There ain't no such thing as a free lunch, however.
Bancor is updating its protocol once more to defeat the insidious issue of impermanent loss, which it earlier called “DeFi’s dirty little secret.”
Impermanent loss, also called divergence loss, affects exchanges based on automated market makers like Bancor or Uniswap. It happens when the prices of two assets in a liquidity pool diverge significantly, with one side going strongly up or down in value.
The effect translates to a loss of value compared to a benchmark “buy and hold” portfolio. Liquidity providers (LP) may take out less money than they would have had if they just held the tokens separately — despite the fact that they earn trading fees from the protocols.
The issue occurs because of arbitrage traders, who are necessary for AMMs to bring their prices in line with the other markets. Their activity nevertheless extracts value from LPs who facilitate the exchange.
The loss was initially called "impermanent" because if the prices return to their initial state, the loss is reverted. However, even in the optimistic scenario, divergence loss cuts into extra profits LPs would have otherwise obtained from the price swings.
Bancor has made the elimination of impermanent loss one of the key features for its second iteration. Its initial approach relied on oracles, which would read the true prices of each token and make arbitrage largely unnecessary.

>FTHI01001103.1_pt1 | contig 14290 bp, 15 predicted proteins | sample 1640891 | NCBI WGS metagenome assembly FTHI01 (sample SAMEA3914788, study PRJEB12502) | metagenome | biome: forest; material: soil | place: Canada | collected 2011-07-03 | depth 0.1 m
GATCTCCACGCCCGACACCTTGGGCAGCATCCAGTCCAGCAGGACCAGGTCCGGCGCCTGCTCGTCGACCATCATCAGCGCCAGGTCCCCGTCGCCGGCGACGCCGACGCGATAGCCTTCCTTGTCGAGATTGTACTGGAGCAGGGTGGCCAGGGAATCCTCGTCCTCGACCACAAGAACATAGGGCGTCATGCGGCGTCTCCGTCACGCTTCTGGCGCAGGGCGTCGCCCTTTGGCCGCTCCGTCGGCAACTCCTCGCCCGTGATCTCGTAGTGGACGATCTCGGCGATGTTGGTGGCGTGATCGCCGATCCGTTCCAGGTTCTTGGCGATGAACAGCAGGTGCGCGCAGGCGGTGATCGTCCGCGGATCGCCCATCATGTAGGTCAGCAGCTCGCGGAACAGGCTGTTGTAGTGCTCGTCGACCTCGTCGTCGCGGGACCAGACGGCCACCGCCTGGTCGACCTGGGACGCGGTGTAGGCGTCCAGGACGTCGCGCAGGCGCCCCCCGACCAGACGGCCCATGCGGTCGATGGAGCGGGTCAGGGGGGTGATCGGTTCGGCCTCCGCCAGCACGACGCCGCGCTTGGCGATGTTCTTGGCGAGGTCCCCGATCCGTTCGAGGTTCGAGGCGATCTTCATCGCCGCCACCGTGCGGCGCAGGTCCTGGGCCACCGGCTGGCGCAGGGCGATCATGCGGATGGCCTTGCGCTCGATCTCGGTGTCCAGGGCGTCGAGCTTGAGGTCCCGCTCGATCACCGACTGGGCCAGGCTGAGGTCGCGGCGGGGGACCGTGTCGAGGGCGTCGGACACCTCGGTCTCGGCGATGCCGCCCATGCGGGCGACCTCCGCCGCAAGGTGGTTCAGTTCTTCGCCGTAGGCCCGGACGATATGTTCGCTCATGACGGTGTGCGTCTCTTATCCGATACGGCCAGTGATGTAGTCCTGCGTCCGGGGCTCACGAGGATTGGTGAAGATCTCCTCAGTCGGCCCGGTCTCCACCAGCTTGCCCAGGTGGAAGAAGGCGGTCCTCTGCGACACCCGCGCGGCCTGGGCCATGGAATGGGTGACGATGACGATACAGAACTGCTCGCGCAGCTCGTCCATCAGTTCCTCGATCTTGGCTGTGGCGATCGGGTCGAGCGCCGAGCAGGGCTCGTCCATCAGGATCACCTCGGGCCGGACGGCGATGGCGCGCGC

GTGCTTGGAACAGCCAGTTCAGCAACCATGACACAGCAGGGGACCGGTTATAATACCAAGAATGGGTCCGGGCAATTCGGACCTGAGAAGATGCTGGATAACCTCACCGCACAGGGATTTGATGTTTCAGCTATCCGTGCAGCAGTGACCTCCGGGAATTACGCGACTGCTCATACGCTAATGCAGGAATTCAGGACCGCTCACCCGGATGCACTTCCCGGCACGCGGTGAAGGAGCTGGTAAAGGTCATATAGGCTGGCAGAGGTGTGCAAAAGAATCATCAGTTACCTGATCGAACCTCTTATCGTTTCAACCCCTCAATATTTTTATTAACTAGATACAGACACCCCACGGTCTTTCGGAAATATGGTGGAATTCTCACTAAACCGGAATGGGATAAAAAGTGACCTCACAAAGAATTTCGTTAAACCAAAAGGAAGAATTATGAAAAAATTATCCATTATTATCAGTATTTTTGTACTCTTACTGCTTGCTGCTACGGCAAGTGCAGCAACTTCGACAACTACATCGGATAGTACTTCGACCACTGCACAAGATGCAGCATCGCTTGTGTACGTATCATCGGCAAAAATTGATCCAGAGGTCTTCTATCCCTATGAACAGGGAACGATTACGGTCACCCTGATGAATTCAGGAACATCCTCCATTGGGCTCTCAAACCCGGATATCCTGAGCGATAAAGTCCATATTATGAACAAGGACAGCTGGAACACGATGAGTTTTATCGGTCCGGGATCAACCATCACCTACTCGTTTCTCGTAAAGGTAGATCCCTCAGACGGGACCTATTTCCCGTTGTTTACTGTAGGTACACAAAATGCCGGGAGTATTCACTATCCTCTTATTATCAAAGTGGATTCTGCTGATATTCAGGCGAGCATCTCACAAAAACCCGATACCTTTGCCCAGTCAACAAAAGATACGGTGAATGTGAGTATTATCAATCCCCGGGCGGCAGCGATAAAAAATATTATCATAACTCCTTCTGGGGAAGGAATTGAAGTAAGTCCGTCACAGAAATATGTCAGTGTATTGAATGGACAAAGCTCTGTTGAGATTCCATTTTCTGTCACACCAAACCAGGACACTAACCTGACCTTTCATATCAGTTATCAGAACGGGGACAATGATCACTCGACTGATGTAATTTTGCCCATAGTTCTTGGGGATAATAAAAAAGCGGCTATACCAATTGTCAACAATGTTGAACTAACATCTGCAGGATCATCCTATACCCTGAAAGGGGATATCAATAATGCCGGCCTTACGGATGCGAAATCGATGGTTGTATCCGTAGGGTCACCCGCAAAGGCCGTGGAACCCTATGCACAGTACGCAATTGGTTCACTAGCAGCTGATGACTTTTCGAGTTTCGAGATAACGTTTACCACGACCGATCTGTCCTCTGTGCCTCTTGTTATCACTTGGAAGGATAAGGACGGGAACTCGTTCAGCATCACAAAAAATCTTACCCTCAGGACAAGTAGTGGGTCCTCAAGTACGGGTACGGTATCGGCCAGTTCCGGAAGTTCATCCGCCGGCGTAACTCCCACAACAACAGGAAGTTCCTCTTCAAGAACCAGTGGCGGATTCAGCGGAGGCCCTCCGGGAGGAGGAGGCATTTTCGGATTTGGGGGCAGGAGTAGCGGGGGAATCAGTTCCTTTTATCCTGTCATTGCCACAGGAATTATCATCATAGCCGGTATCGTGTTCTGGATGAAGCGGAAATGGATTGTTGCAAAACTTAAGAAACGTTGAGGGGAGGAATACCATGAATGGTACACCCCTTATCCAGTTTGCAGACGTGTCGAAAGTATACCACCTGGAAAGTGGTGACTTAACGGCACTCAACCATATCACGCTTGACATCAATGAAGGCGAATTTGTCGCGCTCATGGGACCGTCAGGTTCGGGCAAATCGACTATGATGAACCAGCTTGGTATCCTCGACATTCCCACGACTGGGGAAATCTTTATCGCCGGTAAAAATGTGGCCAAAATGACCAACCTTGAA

However, Nate Hindman, Bancor’s head of growth, told Cointelegraph that this approach was eventually revealed to be too risky. Oracles update slowly and can be exploited by fast traders, he argued.
There has also been a growing realization in the industry that impermanent loss is impossible to truly solve. Each solution presents certain drawbacks or merely shifts the loss to somebody else.
The latter approach is what Bancor is going for with V2.1. It’s introducing the concept of impermanent loss insurance, which guarantees that liquidity providers will receive up to 100% of their initial capital, plus fees accrued. The exact percentage is subject to a vesting schedule based on how long the user is providing liquidity, Hindman explained. Total coverage is reached after 100 days, but there is an initial 30 day cliff during which no payments will be disbursed.
The insurance claim itself is paid indirectly by the protocol and the BNT holders through on-demand minting of new tokens, if necessary. The pools covered by this insurance and the exact vesting parameters are decided by community governance. The solution is in some ways similar to how protocols like Uniswap are currently subsidizing some liquidity providers with new UNI tokens.
But in Bancor’s case, there is also a deflationary mechanism. Since all pools have BNT as the second token, the protocol is able to offer single-token liquidity provision — it simply mints the corresponding amount of BNT required. The protocol then receives fees as a co-investor in the pool. When someone decides to only supply BNT, the previously minted supply and the fees accrued are burned, resulting in a net supply restriction.
The expectation is that with enough usage and in periods of low volatility, deflation through fees will prevail and accrue value for token holders.
“We view this as liquidity mining 2.0 - instead of arbitrarily paying LPs to provide liquidity on our protocol, we are compensating based exactly on their individual impermanent loss incurred.”
As it is becoming increasingly clear that divergence loss is unavoidable, future solutions may offer a spectrum of ways to spread risk between different market participants. Mooniswap, the DEX launched by the 1inch Exchange team, works under a similar principle by limiting the profit arbitrage traders can make.